A quiet place for reflection at the Guyi gardens at Nanxiang

Then there was our epic R&R, two visits to the world’s newest Disneyland, and on Memorial Day I took advantage of the nanny watching C and headed out solo to Nanxiang “Ancient Town” a Suzhou-like water town in miniature located in northwest Shanghai and the nearby Ming-dynasty Guyi gardens.  As I do most things in my free time with my four year old daughter in tow, being on my own for sightseeing is an extremely liberating but sort of bewildering experience.  I am grateful for the chance to walk longer and further than I can with C, but invariably I come across something, for instance a stone horse, that I know C would have enjoyed seeing.

In June I managed a work trip to Jiaxing to participate in Dragon Boat holiday festivities, visiting the newly opened Museum of Zongzi (dumpling) Culture and taking part in a dumpling wrapping contest for foreigners.  The skills I learned hurriedly at the museum came in handy and I clinched third place in the contest.  Alright, I tied for third place with nine other people, but third is third, and I proudly accepted my certificate.   July brought about a mini getaway within Shanghai and also a visit to the Shanghai Museum of Glass, with the super-fun acronym SHMOG.  A glass museum might seem a terrible place to take a small child, and indeed there is a display in the museum  thoughtlessly damaged by poorly behaved children and video-recorded by even more irresponsible parents.  (The museum plays the surveillance video of the crime next to the damaged artwork to serve as a warning and reminder.  I used it as a teaching moment with C).  Yet we stayed at the museum for FOUR hours – visiting the main museum, having a nice lunch in one of the three or four museum cafes, running around the beautiful rainbow chapel, exploring the co-located children’s museum of glass, and finally watching a glass blowing demonstration.


C contemplates the beauty of the SHMOG Rainbow Chapel

All of this eventually brought me to this point – I am now comfortably at the “inside a year” mark.  Where inside a year I am is still very much up in the air.  At this point I still do not know when I will head to my next tour.  It will depend very much on where that next post will be.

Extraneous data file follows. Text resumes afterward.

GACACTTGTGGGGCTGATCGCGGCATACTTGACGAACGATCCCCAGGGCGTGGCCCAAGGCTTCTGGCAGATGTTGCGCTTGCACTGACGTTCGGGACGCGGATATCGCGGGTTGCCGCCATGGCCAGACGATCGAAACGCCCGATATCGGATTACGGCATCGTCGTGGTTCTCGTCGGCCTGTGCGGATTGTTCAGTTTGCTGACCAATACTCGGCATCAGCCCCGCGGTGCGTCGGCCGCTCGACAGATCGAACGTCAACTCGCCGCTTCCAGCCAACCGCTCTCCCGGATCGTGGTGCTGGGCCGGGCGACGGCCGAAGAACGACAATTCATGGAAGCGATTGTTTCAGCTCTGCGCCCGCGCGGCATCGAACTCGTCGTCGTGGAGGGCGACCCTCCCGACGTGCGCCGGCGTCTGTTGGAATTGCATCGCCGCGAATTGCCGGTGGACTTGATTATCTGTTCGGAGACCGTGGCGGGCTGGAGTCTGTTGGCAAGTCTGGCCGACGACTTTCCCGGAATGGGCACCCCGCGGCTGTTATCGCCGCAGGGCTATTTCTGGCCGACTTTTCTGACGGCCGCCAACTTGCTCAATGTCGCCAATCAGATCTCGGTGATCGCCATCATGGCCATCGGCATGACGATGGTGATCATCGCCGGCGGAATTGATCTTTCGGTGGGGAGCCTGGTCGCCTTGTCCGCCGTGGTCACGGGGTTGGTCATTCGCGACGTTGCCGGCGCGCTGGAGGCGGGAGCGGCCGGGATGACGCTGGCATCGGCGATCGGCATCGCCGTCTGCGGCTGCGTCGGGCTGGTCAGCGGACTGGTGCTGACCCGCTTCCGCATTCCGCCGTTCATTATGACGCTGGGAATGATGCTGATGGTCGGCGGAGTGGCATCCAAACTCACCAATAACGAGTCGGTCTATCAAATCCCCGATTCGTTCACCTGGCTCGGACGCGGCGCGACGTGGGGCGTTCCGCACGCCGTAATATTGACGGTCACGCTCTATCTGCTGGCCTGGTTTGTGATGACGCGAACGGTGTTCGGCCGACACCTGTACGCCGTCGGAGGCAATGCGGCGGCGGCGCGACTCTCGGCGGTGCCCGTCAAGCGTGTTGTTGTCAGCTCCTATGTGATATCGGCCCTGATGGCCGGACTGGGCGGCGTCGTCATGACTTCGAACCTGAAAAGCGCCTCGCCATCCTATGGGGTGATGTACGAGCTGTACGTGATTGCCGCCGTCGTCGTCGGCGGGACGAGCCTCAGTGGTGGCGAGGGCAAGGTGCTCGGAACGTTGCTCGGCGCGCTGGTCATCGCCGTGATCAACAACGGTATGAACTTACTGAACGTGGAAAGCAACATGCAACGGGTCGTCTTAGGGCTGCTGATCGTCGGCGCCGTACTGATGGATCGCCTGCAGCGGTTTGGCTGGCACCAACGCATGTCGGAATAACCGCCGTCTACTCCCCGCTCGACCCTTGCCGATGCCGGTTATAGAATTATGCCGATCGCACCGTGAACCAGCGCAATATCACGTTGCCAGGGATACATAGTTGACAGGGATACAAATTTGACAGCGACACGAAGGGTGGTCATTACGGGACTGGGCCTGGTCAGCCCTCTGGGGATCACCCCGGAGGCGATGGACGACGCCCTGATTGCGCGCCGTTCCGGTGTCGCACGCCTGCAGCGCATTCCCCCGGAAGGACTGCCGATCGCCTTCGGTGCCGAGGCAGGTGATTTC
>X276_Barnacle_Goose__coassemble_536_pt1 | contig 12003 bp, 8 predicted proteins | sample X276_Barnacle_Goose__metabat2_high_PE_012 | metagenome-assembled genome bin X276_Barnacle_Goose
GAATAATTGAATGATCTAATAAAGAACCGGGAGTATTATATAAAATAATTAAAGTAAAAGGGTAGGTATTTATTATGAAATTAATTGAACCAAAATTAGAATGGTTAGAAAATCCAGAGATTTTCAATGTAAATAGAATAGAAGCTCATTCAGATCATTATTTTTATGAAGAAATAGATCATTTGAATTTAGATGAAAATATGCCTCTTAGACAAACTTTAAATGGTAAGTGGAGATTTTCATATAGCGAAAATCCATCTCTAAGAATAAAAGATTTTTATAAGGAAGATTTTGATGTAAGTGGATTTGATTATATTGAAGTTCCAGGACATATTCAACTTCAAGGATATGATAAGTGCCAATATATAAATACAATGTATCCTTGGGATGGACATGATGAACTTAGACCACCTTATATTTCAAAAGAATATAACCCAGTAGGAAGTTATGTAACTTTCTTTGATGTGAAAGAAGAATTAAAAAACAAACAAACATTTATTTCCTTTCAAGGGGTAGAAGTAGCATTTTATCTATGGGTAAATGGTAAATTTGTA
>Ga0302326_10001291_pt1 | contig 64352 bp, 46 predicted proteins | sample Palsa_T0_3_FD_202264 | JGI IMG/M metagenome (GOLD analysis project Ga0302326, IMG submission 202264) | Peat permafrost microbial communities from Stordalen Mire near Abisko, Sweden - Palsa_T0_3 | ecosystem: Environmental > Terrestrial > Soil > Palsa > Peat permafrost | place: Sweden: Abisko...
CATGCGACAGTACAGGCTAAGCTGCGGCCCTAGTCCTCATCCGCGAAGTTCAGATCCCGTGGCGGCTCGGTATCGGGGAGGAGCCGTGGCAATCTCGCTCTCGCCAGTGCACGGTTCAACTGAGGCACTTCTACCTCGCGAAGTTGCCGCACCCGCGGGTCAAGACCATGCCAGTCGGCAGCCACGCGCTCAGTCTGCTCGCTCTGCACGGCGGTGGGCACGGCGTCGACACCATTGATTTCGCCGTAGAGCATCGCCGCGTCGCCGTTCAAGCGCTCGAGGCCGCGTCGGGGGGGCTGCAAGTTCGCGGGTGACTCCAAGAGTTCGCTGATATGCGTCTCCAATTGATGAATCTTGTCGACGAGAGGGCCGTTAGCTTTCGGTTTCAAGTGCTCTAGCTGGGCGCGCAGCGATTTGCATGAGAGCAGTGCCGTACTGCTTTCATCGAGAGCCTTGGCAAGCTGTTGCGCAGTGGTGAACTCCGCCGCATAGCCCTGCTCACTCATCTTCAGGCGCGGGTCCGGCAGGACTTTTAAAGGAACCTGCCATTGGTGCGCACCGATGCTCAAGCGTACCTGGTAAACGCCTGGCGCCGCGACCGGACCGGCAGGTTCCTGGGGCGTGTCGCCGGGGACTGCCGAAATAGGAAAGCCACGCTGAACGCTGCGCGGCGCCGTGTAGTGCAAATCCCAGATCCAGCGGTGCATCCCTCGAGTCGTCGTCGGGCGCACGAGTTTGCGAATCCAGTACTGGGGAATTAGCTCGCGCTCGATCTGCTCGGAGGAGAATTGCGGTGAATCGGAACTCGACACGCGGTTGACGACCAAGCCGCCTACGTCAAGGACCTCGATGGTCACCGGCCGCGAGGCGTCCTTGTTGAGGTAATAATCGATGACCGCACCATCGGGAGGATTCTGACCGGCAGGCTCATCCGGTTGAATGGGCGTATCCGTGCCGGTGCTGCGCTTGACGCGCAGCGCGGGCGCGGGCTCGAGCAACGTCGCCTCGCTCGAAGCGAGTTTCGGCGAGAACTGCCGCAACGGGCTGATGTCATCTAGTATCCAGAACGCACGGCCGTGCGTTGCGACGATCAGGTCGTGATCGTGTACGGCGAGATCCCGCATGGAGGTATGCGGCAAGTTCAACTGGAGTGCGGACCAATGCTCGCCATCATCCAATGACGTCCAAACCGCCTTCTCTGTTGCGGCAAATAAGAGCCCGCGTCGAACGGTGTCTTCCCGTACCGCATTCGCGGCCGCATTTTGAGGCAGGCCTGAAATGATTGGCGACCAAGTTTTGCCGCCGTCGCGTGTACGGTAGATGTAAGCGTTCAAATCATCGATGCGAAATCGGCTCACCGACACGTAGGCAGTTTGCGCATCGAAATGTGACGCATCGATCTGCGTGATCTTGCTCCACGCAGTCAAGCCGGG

While there are still a lot of unknowns and it is unlikely I will have the answers until sometime late this fall, I am fairly confident that I have less than 11 months left at post.

This is in part because I am a pack-rat dependent in recovery.  I grew up with pack-rat parents: I dislike having too many things in my home.  You may recall back to when I first arrived and I wrote about the storage unit mishap with my apartment assignment.


In my bid to conquer the bucket list C and I also visited the Moon Boat, which had been the Saudi Pavilion during the 2010 Shanghai Expo.  This is from the upper inside floor looking down the spiral walkway.

My use of the ninth floor storage unit ended on July 15th and all of my remaining belongings have been moved into my guest room.  Well, I can stop kidding myself.  I have been living here in Shanghai for 18 months and have not hosted a guest yet.  I might as well call that room my storage room.

I hate it.

Ok, hate is a strong word.  I really dislike it.  I keep the door to the room now closed because I do not want to look at it on a regular basis.   It makes me want to get rid of things in this apartment NOW.

I will admit to having already begun to make the lists of items that will not come with us when we depart.  To have already begun the UAB and HHE lists.  To have started calculating the timeframe for using up those consumables (the laundry detergent, the shampoo and conditioner, the toothpaste, and the like) I brought with me.  I am losing interest already in buying things on Amazon…  Yes, I just said that.  Losing interest in buying things on Amazon.  You know things are getting pretty serious when someone says that.  And I may still have 11 months to go!

The consulate is in the summer transfer season.  Each week brings yet another long-time colleague/neighbor/friend leaving post.  In the past four to six weeks four of my daughter’s closest playmates have left Shanghai.  They head to South Africa, Los Angeles, Jamaica and Ohio.  I too have had to say goodbye to many good colleagues over the past several months, some of whom had become good friends. I am feeling  a little jealous of those departing.

Next year though will be our year.  We will get to do the pack-out survey and the pack-out.  We will get the farewell party and the confusing check-out survey, visiting offices that have to sign off on our departure that I had little or no interaction with during the tour.   I will see who has lasted longer in Shanghai – my daughter and I or that darn bulldozer that has been sitting on the sidewalk on my way to work since day one. Eighteen months later and it is still there.

I am sort of rooting for the bulldozer.

Current Shanghai visa tally:

Total visa adjudications: 36,096

Total number of fingerprints taken: 8,997